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Improper Use of Neti Pot Can Increase Risk of Naegleria Fowleri and Other Bacteria

FEBRUARY 15, 2017
Andrew Black
Neti Pots are used as in home devices that a saline solution to treat congested sinuses, colds and allergies by flushing out clogged nasal passages.  
 
According the FDA and CDC, improper use of a neti pot can increase your risk of an infection of Naegleria fowleri, also known as the brain-eating amoeba and other bacterial infections.
 
Follow these steps recommended by both organizations to ensure proper safety:

Use filtered water

Using tap water isn’t safe to use for a nasal rinse because it’s not filtered or treated. Some tap water contains low levels of organisms, such as bacteria and protozoa, including amoebas, that may be safe to swallow because stomach acid kills them. But when in your nose, these organisms can stay alive in nasal passages and cause potentially serious infections.
 
To prevent infections, distilled, filtered, and boiled and cooled tap water is recommended for use.

Safely use nasal irrigation systems

 
Information included with the irrigation device might give more specific instructions about its use and care. These devices all work in basically the same way:
  • Leaning over a sink, tilt your head sideways with your forehead and chin roughly level to avoid liquid flowing into your mouth.
  • Breathing through your open mouth, insert the spout of the saline-filled container into your upper nostril so that the liquid drains through the lower nostril.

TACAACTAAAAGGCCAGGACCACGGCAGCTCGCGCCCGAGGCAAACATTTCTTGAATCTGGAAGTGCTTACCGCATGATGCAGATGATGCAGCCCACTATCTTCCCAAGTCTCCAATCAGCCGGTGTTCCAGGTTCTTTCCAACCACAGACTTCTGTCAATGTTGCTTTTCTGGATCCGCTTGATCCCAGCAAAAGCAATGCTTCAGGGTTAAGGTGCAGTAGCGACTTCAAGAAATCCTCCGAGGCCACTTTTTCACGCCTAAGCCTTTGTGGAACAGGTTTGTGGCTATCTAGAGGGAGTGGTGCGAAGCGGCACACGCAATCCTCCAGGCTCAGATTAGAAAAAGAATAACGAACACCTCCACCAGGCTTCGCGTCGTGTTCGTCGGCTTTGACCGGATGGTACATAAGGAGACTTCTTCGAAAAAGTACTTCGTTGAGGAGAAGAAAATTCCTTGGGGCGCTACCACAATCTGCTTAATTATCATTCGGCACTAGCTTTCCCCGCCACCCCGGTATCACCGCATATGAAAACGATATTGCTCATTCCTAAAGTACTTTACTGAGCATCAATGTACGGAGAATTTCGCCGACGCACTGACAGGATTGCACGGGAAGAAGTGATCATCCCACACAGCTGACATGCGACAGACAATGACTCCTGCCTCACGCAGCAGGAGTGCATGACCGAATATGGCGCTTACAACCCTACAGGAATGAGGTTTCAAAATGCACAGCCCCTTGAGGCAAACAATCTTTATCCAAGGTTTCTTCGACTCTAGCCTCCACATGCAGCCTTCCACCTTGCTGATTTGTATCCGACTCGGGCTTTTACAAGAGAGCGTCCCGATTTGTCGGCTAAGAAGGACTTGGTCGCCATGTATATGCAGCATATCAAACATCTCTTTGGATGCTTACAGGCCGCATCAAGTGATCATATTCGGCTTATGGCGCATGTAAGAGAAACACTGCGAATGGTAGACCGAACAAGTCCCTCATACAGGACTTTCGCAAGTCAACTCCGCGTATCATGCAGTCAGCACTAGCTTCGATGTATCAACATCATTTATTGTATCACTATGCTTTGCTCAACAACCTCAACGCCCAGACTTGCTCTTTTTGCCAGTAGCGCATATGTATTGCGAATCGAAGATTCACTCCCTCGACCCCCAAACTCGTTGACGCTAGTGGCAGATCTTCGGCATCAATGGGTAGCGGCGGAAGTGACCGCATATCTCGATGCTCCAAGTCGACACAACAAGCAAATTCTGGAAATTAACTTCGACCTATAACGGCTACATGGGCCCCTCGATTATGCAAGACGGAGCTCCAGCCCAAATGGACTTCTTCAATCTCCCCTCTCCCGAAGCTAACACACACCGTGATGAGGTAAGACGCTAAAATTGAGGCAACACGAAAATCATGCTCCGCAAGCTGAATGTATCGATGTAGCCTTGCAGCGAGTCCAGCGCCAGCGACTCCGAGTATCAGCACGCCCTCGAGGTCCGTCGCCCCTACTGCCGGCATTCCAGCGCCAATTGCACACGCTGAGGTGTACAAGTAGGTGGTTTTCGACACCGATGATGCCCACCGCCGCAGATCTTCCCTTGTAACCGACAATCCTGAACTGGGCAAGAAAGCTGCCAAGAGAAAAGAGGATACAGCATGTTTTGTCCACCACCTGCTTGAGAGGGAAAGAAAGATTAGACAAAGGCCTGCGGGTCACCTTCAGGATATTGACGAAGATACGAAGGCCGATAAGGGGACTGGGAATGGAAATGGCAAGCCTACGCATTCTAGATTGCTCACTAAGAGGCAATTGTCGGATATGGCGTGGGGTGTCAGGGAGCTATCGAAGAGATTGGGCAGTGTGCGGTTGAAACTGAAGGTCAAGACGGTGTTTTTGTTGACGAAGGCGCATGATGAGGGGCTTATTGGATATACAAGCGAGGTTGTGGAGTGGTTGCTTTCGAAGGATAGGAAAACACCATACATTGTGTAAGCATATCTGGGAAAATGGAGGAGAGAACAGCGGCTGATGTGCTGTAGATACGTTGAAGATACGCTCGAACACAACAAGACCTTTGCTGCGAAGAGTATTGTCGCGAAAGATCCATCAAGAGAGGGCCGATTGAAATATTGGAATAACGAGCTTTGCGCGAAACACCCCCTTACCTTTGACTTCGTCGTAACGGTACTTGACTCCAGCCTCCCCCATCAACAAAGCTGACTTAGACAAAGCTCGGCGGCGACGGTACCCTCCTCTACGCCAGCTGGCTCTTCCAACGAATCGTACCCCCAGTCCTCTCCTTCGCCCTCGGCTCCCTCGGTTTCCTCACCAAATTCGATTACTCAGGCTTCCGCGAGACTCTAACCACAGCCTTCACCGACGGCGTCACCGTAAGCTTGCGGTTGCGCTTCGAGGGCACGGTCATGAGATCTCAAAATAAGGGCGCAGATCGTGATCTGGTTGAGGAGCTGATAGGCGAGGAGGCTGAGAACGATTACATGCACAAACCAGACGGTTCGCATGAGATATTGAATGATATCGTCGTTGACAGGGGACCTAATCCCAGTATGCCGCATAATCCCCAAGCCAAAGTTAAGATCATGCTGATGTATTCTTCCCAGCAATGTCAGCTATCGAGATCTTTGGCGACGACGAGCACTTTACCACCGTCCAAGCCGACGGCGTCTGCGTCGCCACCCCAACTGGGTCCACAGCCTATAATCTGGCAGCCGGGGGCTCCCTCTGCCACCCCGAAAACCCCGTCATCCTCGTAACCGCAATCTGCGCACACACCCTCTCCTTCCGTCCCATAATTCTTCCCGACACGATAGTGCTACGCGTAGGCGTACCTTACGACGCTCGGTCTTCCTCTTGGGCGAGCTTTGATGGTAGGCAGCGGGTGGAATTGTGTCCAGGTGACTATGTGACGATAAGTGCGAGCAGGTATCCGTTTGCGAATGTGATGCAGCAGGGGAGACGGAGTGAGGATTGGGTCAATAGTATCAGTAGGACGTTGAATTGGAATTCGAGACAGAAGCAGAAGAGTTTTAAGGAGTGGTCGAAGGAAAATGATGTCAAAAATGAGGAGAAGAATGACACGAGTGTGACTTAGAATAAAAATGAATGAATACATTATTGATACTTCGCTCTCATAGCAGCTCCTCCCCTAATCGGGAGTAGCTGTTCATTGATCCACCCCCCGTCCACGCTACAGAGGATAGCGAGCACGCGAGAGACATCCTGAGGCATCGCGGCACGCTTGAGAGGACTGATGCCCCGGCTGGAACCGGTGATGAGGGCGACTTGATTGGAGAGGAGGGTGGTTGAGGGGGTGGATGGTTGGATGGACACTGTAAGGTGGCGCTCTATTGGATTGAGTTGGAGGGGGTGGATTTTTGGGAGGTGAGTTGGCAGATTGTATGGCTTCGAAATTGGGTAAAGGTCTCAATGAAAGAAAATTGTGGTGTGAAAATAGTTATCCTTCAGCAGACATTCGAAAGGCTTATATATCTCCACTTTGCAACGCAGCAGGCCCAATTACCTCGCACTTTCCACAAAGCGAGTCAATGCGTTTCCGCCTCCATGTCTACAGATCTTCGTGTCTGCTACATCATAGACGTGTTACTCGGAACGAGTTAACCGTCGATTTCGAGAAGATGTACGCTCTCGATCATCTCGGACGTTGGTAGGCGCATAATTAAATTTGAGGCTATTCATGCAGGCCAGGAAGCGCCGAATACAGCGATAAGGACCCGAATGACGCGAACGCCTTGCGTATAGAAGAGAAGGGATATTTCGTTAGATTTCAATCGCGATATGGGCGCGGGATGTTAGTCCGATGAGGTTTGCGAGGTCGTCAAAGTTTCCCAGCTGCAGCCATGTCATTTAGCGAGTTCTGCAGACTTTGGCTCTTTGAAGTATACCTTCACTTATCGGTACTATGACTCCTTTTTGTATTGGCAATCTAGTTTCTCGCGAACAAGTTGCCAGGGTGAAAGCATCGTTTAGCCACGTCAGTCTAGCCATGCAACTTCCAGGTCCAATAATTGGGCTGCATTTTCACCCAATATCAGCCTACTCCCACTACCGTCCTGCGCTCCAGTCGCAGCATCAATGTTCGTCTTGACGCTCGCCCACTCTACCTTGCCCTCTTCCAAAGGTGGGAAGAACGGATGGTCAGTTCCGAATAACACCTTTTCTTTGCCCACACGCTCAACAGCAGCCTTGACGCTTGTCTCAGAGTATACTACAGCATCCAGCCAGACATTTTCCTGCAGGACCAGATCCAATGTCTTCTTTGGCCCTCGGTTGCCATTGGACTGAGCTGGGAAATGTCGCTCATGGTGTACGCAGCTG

• Clear your nostrils. Then repeat the procedure, tilting your head sideways, on the other side.
  • Sinus rinsing can remove dust, pollen and other debris, as well as help to loosen thick mucus. It can also help relieve nasal symptoms of sinus infections, allergies, colds and flu. Plain water can irritate your nose. The saline allows the water to pass through delicate nasal membranes with little or no burning or irritation.

Use and care of device

  • Wash and dry your hands.
  • Check that the device is clean and completely dry.
  • Prepare the saline rinse, either with the prepared mixture supplied with the device, or one you make yourself.
  • Follow the manufacturer’s directions for use.
  • Wash the device, and dry the inside with a paper towel or let it air dry between uses

About Naegleria fowleri

Naegleria fowleri is a free-living microscopic amoeba that can cause a rareand devastating infection of the brain called primary amebic meningoencephalitis (PAM). The amoeba is commonly found in warm freshwater (e.g. lakes, rivers, and hot springs) and soil.
 
The infection usually occurs when the person is in contaminated water and the amoeba enters through the nose and travels to the brain where it causes PAM.
 
Symptoms of PAM can be mild at first, but worsen quickly. Usually, initial symptoms appear about 5 days after the infection and can headache, fever, nausea, or vomiting. These are followed quickly by confusion , loss of balance, seizures, and hallucinations. 
 
Death usually occurs about 5 days (range of 1 -12 days) after initial symptoms appear.


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